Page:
Disclaimer here; I am speaking from my own experience and situation and am in no way attempting to diagnose or sway anyone to my way of thinking!
First question; Did I like City of Hope? It is very difficult to answer a question like that without being derogatory or negative. City of Hope is a wonderful facility that truly offers “hope” to many, many people that would otherwise have none. They are top notch in their field and save lives on a minute by minute basis.
When I said that City of Hope was literally a “city”; I meant it. After revisiting my thoughts about City of Hope, it may be possible that; "I am just a small town girl…living in a looonely wo-orld"….. Just kidding there; and that I found the whole experience overwhelming. Everything there is in “mass” it is a sea of sick people all hoping that the odds are with them, as opposed to against them. The nitty- gritty reality is that some of us will live and some of us will die. We all put up the best fight that we have in us and pray and cheer on all of the others like us. Cancer sucks; it doesn’t matter what kind you have and it doesn’t matter who you are, it sucks for everyone. We all have a story and the plot changes once we are diagnosed. It not only changes for us, but for every one that we know and love. That being said, I shall hold all judgment for now, and realize that while the City of Hope may not be a perfect fit for me, it might be. How’s that for being diplomatic?
As far as my new doctor, I will see her again before making any final decisions. She seemed as though she was interested in my case and health and answered most of my questions, yet not to the degree of my expectations. And yes, Julia I am afraid that “barraged” her with too many of them! She did say that they could knock me out for my next bone marrow biopsy, and said that as long as the meds were working that I would not need a bone marrow transplant. She did not really delve into the “if” the meds stopped working scenario and is just going with the “they are working now” attitude that I find a bit annoying. So no, in my opinion it was not answered in a way that I am yet comfortable with. I just don’t want lose my window of opportunity if there is such a thing and if that makes any sense.
As far as the smiling upbeat atmosphere you see in commercials, I witnessed more of a “we’ve got work to do, let’s get it done” atmosphere. As far as what I shall do if an issue arises, it would depend upon whether I am at home or in the desert visiting my family. Right now the City of Hope is my primary facility, with Dr. Camacho as a backup!
Next question: My leukemia is currently in the chronic phase. My current doctor said that I was diagnosed in the chronic phase, but my pathology report is unclear to me. In one sentence it states that I had 51% blast cells, another sentence states that I had 41% blast cells and the third reference states that I had less than 2% blast cells. A bit contradictory if you ask me! I will continue on my journey to confirm just what stage I was in when diagnosed, as this can alter my treatment to some degree. Was I acute or was I chronic; who knows?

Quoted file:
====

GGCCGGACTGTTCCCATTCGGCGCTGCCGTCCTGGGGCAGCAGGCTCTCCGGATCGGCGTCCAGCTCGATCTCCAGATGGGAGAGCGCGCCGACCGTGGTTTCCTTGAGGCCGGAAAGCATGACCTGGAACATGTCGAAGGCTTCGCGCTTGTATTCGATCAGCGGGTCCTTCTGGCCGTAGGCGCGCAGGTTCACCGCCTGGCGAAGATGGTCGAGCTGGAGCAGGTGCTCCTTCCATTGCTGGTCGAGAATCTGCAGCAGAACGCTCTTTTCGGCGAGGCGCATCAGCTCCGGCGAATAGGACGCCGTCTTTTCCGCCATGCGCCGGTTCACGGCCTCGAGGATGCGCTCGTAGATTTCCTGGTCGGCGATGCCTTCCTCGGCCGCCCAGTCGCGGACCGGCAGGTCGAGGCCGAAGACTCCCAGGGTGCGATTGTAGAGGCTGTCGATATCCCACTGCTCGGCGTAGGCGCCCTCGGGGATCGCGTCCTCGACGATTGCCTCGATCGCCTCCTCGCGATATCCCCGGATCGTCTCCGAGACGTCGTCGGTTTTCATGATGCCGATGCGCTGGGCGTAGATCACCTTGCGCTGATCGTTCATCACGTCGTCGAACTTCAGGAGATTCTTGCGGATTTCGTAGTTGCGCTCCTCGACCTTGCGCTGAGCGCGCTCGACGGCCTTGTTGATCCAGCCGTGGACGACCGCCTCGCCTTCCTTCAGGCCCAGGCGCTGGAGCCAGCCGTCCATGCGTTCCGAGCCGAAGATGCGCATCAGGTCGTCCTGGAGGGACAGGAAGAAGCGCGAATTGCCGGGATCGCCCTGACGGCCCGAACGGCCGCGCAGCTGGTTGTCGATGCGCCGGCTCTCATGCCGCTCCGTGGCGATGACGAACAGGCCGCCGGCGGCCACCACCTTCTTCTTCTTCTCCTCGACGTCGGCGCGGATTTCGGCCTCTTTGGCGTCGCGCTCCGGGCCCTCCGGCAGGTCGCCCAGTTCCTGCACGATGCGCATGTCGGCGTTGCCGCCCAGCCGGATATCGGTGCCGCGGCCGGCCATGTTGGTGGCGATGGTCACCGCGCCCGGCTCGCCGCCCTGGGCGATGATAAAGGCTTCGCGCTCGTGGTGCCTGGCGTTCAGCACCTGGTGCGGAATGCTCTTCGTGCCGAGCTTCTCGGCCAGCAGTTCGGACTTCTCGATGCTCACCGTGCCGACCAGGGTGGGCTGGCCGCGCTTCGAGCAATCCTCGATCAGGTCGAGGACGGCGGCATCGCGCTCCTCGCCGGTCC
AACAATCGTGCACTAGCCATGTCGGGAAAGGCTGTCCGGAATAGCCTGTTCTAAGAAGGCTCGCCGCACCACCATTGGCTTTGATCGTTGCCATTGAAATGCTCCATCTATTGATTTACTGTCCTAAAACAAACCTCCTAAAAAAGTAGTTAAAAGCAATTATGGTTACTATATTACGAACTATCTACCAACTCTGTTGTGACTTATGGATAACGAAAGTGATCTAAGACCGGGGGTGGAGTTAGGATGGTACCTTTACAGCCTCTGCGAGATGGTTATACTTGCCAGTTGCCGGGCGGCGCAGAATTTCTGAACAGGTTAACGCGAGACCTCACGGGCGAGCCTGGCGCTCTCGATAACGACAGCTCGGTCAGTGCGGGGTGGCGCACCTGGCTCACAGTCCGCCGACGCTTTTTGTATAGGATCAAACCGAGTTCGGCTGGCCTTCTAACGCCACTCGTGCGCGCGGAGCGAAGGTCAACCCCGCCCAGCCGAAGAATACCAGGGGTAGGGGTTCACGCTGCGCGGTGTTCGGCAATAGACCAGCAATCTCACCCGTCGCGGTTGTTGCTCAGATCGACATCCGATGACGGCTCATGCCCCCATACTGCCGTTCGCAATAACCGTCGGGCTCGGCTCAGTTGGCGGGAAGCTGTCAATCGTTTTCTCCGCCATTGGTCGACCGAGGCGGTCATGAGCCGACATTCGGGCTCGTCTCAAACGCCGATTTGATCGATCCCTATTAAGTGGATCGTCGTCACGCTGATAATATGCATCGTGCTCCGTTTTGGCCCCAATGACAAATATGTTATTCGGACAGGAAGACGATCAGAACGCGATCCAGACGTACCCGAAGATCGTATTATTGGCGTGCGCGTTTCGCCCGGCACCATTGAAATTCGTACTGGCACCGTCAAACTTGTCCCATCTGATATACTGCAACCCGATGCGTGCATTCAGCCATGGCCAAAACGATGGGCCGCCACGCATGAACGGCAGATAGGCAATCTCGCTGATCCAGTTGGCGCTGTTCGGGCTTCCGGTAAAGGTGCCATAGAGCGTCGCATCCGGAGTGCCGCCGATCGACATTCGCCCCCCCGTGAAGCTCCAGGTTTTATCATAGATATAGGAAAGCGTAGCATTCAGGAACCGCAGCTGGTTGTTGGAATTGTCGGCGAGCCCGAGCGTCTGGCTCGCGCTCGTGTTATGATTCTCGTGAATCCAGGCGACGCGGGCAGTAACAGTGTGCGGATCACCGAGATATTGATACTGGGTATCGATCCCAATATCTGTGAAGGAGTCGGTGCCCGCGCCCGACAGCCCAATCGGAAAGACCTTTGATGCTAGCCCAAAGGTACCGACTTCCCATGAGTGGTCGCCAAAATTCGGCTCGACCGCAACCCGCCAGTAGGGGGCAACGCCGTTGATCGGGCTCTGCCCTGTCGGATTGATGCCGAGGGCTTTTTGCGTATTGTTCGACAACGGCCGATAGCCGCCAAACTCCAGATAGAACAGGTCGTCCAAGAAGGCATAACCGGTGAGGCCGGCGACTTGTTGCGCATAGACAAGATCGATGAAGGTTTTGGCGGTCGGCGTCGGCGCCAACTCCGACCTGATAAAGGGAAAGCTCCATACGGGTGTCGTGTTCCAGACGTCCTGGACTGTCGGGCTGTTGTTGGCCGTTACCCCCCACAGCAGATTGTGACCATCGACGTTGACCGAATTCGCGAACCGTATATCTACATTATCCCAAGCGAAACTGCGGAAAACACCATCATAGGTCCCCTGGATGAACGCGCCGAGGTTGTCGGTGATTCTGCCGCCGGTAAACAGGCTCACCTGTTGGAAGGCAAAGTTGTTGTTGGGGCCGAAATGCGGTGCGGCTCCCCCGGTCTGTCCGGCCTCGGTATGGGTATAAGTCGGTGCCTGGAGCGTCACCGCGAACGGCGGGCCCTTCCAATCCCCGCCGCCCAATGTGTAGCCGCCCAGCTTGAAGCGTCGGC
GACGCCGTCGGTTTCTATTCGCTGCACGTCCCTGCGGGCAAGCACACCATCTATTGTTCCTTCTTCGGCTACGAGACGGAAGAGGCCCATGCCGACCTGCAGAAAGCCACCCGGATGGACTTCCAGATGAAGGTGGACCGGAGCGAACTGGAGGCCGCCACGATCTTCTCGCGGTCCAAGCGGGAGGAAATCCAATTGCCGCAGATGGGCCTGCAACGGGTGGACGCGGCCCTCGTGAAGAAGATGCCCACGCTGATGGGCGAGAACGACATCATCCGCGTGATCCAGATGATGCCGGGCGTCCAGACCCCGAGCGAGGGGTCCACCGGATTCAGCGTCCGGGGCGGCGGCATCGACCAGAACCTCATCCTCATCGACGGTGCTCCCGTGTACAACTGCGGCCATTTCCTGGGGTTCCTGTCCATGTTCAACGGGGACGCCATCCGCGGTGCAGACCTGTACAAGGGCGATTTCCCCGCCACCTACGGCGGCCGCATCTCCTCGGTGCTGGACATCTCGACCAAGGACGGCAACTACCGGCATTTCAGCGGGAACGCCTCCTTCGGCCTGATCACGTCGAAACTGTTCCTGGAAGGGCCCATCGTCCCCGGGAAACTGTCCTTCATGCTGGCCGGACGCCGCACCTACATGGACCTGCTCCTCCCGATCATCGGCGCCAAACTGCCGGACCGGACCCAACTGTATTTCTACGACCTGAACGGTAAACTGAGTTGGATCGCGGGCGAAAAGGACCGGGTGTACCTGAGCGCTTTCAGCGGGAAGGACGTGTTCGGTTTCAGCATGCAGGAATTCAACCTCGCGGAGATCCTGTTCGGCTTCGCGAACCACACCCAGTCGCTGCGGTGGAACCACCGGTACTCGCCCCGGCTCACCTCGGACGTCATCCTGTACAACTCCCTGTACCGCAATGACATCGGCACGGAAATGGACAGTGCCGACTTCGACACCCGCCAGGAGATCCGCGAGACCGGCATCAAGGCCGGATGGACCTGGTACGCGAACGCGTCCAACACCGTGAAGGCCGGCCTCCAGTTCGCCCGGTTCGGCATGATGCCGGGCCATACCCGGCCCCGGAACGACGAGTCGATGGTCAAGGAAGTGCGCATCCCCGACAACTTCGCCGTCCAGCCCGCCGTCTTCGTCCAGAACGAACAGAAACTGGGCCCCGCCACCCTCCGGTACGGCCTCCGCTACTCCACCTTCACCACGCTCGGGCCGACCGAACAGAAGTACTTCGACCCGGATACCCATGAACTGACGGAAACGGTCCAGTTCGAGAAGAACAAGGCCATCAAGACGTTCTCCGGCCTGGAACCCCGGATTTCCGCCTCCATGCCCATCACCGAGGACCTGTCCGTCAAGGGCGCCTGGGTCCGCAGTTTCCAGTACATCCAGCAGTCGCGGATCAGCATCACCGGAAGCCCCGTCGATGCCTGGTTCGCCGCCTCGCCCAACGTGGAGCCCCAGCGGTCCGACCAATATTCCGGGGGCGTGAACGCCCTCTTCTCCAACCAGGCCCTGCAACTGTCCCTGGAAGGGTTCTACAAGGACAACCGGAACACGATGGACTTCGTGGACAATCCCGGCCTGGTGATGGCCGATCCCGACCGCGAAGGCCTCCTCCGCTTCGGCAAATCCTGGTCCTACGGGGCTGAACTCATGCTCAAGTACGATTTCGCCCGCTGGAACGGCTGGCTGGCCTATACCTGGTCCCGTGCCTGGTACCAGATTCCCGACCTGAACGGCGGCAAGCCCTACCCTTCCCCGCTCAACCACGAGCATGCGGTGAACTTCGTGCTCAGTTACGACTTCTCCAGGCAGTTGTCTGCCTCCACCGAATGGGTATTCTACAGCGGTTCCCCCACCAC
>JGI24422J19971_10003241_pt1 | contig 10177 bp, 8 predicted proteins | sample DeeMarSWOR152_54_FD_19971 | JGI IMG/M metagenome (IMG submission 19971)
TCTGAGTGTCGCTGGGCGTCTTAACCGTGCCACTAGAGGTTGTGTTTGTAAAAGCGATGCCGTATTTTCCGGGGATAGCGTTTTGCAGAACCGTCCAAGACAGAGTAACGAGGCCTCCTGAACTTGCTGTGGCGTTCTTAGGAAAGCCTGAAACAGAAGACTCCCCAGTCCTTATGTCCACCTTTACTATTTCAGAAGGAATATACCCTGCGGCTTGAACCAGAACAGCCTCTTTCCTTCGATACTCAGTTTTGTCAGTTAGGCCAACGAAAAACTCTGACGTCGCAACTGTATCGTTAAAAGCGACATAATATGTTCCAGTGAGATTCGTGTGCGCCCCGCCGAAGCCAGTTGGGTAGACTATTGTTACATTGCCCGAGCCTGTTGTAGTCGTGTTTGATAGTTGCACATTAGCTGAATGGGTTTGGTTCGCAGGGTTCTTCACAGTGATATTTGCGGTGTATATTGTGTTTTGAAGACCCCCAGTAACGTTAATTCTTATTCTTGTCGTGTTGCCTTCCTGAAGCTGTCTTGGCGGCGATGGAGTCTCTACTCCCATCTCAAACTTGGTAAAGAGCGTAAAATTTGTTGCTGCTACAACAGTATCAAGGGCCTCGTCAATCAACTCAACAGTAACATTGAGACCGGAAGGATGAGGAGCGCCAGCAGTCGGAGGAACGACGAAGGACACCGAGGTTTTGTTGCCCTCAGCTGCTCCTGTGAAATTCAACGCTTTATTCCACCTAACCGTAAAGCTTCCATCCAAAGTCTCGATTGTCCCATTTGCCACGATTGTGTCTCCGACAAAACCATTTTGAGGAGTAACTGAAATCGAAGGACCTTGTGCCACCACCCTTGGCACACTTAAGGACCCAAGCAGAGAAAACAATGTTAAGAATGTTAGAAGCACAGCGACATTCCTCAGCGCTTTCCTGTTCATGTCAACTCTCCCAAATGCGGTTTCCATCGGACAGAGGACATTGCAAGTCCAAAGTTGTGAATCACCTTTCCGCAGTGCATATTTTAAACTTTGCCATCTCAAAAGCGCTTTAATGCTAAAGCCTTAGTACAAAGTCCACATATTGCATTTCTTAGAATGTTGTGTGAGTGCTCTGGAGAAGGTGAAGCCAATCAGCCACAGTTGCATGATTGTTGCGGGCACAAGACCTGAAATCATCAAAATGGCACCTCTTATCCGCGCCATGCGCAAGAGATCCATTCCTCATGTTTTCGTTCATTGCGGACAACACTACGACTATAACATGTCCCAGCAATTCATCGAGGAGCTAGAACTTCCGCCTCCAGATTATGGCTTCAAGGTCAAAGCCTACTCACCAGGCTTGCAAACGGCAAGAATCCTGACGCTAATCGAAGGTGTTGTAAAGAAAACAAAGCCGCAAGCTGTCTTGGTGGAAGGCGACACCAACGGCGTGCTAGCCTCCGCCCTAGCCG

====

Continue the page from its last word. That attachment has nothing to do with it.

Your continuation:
As far as to the “why” they started me on Dasatinib (Sprycel) as opposed to Imatinib (Gleevec) or Nilotinib (Tasigna), I am not really sure. I do know that my insurance does not pay for ANY medications unless I am hospitalized. I also know that Gleevec is the least expensive of the three drugs. Tasigna is next in line. My original doctor claims that Dasatinib (Sprycel) has the least amount of side effects and is the most easily tolerated. Maybe he just was sparing all of the doctors’ following him from my constant whining from the Gleevec side effects. I also know that Sprycel has a patient assistant program called Destination Access that is currently paying for my drugs. It may be as simple as that; I do not know if the other drugs have the same type of patient assistance programs.
What I don’t know is if I am screwed by starting at the top of the list; or blessed. My side effects are minimal and since lowering my dosage, I have more energy. But I wonder if I have eliminated my ability to go from one drug to another if my cells begin to become intolerant to the Sprycel. I know that Gleevec patients can often go for many, many years before switching to Tasigna and then many more years before switching to Sprycel. I wonder if I have been taken out of that game or if I even needed to play it.
The doctors’ response to that question is that Sprycel seems to reach a cellular remission quickly; and the faster the better. They do not say that the others do not do the same thing. Soooo, I really do not know the true answer to that question, but I do know that I seem to be experiencing fewer side effects than other people on other drugs. I may have just been cut a break there, I do not know; but I’ll take it!
Butterfly kisses and butterfly needles; Thanks to all of you that are reading my blog and cheering me on my journey and a special shout out for Rhonda, who recently, graciously and strongly looked breast cancer in the eye and said, “I don’t think so!” Rhonda, you are a survivor and an inspiration!